"This week is Mental Health Awareness Week and people are discussing mental health more than ever. Although there has been brilliant work done over the past decade to reduce the stigma surrounding mental health in society, we still have a long way to go in implementing truly inclusive and non-judgemental workplace cultures.

"Employers should take action all year round, not just this week. Recent research from MHFA England found that one in four employees are uncomfortable discussing their mental health at work, and less than half (43%) of employees think their colleagues know the real them.

"It is clear there are still several barriers that exist, from lack of education and awareness to company culture. At any given time, 1 in 6 working-age adults have symptoms associated with mental ill health, so it's really important people feel able to reach out if they are in need of support. Organisations need senior role models who can lead from the top and share their personal experiences of poor mental health, empowering and encouraging others across the organisation to do the same.

"There may also be barriers in terms of time and investment. With businesses choosing to focus on post-pandemic recovery as a priority, employee wellbeing may slip down the list. But mental ill health is responsible for 72 million working days lost and costs £34.9 billion each year to the UK economy. The long-term cost is far greater than if employers fail to act to protect the wellbeing of their people. It's not just the right thing to do, it makes financial sense too."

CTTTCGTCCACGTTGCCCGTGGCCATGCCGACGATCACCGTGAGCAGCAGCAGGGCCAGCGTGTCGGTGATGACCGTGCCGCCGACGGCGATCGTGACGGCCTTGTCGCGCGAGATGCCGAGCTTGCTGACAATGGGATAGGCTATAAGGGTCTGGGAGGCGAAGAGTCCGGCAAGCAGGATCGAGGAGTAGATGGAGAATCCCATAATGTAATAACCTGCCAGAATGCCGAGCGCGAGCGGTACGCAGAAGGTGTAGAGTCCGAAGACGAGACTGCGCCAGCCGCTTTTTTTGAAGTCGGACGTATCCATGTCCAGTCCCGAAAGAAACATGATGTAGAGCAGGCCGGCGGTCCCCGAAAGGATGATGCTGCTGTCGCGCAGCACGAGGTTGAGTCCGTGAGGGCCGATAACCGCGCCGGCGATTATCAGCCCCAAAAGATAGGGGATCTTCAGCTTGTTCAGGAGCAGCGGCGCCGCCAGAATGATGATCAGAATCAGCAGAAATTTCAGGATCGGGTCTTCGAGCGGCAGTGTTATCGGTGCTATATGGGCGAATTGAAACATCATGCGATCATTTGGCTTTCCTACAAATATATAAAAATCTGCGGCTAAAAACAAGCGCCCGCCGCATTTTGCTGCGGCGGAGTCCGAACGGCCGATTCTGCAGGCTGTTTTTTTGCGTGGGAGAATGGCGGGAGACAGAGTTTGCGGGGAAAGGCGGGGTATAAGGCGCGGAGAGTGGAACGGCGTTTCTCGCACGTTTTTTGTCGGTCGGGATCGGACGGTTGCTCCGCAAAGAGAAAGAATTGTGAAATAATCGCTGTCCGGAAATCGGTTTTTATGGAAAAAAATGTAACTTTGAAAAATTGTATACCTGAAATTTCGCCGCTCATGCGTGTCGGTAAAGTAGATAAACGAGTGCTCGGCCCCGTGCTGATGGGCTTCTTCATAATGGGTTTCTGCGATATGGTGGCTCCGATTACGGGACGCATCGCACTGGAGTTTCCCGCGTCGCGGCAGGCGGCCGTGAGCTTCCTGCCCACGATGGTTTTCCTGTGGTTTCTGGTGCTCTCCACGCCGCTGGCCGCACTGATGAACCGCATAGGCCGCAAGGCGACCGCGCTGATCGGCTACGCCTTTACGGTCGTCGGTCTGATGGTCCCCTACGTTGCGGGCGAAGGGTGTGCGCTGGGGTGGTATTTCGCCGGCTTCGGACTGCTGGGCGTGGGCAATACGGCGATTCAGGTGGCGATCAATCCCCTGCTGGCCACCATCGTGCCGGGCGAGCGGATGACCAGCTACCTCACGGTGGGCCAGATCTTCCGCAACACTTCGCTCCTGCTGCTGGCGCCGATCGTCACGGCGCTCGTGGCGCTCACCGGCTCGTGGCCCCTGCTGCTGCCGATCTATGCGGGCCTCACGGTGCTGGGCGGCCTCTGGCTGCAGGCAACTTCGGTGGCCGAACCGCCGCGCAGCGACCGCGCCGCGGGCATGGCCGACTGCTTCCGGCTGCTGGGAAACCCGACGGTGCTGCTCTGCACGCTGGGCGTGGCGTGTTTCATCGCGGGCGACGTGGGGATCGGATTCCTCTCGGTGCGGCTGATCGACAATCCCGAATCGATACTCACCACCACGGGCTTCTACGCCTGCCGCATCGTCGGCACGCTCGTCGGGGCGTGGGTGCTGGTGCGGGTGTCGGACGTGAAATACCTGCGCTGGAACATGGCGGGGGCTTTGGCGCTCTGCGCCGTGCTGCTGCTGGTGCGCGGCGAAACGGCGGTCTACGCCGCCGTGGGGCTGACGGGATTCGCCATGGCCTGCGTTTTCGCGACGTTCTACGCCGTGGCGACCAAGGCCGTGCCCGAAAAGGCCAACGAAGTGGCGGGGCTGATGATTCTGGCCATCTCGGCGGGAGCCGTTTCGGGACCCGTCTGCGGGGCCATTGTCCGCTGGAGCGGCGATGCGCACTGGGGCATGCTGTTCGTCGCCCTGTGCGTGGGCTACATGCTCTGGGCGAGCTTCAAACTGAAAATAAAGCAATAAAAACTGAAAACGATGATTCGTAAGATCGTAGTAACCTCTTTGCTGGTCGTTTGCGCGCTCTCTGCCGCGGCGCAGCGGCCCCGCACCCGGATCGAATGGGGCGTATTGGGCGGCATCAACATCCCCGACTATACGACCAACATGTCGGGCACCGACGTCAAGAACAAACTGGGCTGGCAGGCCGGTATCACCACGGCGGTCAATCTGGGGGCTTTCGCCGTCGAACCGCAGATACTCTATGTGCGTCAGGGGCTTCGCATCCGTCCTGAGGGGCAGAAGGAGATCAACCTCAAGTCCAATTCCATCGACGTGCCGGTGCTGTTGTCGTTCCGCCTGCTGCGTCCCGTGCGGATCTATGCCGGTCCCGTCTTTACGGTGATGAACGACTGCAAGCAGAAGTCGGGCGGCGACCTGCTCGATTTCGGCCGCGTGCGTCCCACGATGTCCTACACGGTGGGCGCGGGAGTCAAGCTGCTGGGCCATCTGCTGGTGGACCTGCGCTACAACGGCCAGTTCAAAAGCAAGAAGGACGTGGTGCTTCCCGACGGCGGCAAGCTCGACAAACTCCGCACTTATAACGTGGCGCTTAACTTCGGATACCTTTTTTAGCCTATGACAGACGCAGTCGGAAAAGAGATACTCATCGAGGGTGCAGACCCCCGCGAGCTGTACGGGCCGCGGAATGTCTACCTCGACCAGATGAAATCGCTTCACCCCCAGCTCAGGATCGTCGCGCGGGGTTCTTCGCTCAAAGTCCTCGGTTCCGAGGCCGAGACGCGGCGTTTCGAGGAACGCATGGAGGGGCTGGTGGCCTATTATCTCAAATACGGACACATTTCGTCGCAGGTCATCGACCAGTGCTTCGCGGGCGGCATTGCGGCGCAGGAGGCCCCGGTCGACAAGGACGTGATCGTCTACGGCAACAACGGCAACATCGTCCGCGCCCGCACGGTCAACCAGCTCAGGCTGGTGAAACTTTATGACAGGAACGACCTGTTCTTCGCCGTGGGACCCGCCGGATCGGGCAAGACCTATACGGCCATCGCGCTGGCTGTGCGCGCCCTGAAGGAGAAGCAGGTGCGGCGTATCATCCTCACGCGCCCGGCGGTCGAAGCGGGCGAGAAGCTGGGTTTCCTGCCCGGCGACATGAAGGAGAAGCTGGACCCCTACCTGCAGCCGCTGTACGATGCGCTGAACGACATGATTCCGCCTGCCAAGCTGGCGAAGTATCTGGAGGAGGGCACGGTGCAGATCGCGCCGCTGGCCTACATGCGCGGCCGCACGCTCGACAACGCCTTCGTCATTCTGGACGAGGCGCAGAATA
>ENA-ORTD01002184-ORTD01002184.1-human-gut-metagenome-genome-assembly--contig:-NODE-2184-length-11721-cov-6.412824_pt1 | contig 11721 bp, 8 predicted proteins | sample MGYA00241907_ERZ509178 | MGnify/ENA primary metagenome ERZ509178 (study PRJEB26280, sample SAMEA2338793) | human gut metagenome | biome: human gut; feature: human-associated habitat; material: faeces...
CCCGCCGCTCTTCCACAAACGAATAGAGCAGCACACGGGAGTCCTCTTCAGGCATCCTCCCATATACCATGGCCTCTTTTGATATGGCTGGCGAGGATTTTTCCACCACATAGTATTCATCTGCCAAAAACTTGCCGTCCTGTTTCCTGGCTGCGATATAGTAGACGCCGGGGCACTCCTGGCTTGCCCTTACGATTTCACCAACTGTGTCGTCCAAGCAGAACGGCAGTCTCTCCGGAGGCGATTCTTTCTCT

What steps can organisations take to create this culture of care to support employee mental health?

"As Covid-19 restrictions ease and organisations consider their working practices, now is the time to evaluate what is working when it comes to employee wellbeing. Central to this should be creating a ‘culture of care' and inclusivity in the workplace. As we navigate this new world of work employers should focus on bringing people back together and making human connections.

"In 2021 we should not have to leave parts of our identity - be that our cultural or ethnic background, sexual or gender identity, or mental health - at the door when we get to work. Employers have key role to play in creating a workplace culture where everyone feels they can bring their whole self to work. This culture change starts at the top of every organisation with board members leading by example. By encouraging people to talk about their mental health, we can help remove the stigma around poor mental health so people are more likely to seek the support they need, when they need it.

"Employers need to ensure support is readily available with a strong mental health and wellbeing strategy in place all year round. Organisations should explore their options for creating this support system, such as access to Mental Health First Aiders and an Employee Assistance Programme (EAP). Sometimes an employee's situation may be more serious, so information should be made available about where else to seek mental health support.